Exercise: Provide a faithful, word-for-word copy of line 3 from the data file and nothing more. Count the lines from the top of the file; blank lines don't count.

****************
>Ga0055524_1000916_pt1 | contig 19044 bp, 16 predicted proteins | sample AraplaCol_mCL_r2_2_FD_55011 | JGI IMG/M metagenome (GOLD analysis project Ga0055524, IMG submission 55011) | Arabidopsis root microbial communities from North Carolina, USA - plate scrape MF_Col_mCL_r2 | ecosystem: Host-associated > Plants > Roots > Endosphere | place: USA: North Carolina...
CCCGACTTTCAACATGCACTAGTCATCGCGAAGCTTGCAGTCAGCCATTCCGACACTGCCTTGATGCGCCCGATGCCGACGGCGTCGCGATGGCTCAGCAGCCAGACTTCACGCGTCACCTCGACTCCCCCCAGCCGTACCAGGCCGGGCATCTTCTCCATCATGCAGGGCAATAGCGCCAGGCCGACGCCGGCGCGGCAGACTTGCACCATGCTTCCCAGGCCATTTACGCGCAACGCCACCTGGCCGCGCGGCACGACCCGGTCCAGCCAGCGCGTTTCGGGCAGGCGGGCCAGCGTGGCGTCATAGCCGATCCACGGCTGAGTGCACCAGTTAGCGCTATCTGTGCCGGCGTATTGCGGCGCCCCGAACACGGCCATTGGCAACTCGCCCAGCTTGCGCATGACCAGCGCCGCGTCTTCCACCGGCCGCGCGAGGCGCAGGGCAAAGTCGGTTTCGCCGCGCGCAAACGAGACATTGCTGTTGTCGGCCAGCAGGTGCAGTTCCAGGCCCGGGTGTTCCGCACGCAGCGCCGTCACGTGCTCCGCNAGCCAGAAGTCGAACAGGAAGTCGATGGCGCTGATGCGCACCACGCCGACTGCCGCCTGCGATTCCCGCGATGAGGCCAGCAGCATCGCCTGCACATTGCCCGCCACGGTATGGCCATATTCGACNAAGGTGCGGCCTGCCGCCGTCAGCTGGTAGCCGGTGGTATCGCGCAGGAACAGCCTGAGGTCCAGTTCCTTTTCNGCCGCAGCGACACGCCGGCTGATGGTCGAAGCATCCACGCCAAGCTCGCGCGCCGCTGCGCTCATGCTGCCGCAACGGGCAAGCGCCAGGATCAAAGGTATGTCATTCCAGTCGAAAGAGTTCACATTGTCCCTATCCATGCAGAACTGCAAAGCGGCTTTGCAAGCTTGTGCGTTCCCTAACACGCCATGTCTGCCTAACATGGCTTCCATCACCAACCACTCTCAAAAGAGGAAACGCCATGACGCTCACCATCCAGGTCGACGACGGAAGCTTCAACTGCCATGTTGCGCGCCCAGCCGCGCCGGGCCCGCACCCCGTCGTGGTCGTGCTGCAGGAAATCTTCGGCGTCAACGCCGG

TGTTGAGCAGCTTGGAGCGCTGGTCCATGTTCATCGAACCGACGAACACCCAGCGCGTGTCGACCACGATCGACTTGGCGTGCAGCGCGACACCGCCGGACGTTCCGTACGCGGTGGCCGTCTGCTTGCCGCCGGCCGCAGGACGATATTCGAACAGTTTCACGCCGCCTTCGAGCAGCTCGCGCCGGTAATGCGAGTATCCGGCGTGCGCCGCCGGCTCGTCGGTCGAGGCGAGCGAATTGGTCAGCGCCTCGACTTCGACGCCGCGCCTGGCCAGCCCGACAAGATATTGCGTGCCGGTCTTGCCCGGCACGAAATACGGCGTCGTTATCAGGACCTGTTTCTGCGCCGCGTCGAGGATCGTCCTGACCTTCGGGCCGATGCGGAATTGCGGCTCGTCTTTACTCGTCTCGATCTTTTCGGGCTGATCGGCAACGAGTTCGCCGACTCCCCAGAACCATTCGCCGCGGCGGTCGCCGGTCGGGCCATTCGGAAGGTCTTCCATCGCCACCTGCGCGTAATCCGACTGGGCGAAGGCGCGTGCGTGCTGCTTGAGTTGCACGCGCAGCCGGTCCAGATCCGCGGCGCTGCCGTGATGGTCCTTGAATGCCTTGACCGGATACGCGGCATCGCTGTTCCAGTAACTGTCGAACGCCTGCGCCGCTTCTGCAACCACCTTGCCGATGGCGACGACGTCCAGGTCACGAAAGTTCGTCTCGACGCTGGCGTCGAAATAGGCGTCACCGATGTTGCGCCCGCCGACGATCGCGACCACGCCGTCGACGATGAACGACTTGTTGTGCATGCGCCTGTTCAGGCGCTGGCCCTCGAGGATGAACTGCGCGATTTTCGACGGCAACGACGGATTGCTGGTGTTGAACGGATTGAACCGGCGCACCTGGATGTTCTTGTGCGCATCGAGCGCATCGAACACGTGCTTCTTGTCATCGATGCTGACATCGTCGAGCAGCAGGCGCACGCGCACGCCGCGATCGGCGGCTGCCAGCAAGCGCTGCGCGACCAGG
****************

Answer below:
TGTTGAGCAGCTTGGAGCGCTGGTCCATGTTCATCGAACCGACGAACACCCAGCGCGTGTCGACCACGATCGACTTGGCGTGCAGCGCGACACCGCCGGACGTTCCGTACGCGGTGGCCGTCTGCTTGCCGCCGGCCGCAGGACGATATTCGAACAGTTTCACGCCGCCTTCGAGCAGCTCGCGCCGGTAATGCGAGTATCCGGCGTGCGCCGCCGGCTCGTCGGTCGAGGCGAGCGAATTGGTCAGCGCCTCGACTTCGACGCCGCGCCTGGCCAGCCCGACAAGATATTGCGTGCCGGTCTTGCCCGGCACGAAATACGGCGTCGTTATCAGGACCTGTTTCTGCGCCGCGTCGAGGATCGTCCTGACCTTCGGGCCGATGCGGAATTGCGGCTCGTCTTTACTCGTCTCGATCTTTTCGGGCTGATCGGCAACGAGTTCGCCGACTCCCCAGAACCATTCGCCGCGGCGGTCGCCGGTCGGGCCATTCGGAAGGTCTTCCATCGCCACCTGCGCGTAATCCGACTGGGCGAAGGCGCGTGCGTGCTGCTTGAGTTGCACGCGCAGCCGGTCCAGATCCGCGGCGCTGCCGTGATGGTCCTTGAATGCCTTGACCGGATACGCGGCATCGCTGTTCCAGTAACTGTCGAACGCCTGCGCCGCTTCTGCAACCACCTTGCCGATGGCGACGACGTCCAGGTCACGAAAGTTCGTCTCGACGCTGGCGTCGAAATAGGCGTCACCGATGTTGCGCCCGCCGACGATCGCGACCACGCCGTCGACGATGAACGACTTGTTGTGCATGCGCCTGTTCAGGCGCTGGCCCTCGAGGATGAACTGCGCGATTTTCGACGGCAACGACGGATTGCTGGTGTTGAACGGATTGAACCGGCGCACCTGGATGTTCTTGTGCGCATCGAGCGCATCGAACACGTGCTTCTTGTCATCGATGCTGACATCGTCGAGCAGCAGGCGCACGCGCACGCCGCGATCGGCGGCTGCCAGCAAGCGCTGCGCGACCAGG